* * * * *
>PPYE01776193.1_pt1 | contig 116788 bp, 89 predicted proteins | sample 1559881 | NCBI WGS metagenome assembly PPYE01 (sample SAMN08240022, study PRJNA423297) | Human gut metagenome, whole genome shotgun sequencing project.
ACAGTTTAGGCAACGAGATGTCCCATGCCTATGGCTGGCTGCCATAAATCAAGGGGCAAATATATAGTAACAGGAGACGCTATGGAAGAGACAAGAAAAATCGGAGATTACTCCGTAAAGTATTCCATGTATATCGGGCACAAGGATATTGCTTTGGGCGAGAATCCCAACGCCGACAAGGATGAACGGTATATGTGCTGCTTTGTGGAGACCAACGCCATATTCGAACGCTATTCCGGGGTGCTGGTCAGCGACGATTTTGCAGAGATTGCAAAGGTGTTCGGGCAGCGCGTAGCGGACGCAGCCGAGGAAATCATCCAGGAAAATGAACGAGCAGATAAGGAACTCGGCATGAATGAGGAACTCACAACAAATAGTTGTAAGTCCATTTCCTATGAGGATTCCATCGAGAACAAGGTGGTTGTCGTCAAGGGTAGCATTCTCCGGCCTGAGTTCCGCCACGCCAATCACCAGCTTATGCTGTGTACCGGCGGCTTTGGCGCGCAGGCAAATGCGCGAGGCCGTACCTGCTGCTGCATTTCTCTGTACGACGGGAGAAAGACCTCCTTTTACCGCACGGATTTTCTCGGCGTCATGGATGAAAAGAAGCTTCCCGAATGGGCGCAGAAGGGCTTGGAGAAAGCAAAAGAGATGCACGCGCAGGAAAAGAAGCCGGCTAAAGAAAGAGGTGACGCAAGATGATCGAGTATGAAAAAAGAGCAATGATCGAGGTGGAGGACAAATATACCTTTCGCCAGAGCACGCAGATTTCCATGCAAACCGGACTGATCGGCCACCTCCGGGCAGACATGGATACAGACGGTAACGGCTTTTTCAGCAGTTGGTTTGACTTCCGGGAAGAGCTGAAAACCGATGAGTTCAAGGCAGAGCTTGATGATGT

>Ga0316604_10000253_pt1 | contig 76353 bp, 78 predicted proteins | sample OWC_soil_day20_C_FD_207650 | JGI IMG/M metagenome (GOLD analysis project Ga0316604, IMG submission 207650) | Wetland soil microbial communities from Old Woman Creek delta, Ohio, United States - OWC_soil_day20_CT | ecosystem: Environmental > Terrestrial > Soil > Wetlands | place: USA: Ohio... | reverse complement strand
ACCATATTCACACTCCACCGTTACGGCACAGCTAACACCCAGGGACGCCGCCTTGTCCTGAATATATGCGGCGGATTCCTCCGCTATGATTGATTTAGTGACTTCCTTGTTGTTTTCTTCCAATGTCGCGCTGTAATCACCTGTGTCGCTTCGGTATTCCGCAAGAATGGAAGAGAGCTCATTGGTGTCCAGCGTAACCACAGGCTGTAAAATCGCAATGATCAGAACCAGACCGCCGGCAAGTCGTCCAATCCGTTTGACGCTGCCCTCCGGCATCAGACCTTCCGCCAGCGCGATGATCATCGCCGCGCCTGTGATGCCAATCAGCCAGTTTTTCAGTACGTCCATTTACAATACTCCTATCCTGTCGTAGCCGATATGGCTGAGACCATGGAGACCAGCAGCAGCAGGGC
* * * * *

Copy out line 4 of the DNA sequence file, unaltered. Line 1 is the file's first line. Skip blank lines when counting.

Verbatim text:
ACCATATTCACACTCCACCGTTACGGCACAGCTAACACCCAGGGACGCCGCCTTGTCCTGAATATATGCGGCGGATTCCTCCGCTATGATTGATTTAGTGACTTCCTTGTTGTTTTCTTCCAATGTCGCGCTGTAATCACCTGTGTCGCTTCGGTATTCCGCAAGAATGGAAGAGAGCTCATTGGTGTCCAGCGTAACCACAGGCTGTAAAATCGCAATGATCAGAACCAGACCGCCGGCAAGTCGTCCAATCCGTTTGACGCTGCCCTCCGGCATCAGACCTTCCGCCAGCGCGATGATCATCGCCGCGCCTGTGATGCCAATCAGCCAGTTTTTCAGTACGTCCATTTACAATACTCCTATCCTGTCGTAGCCGATATGGCTGAGACCATGGAGACCAGCAGCAGCAGGGC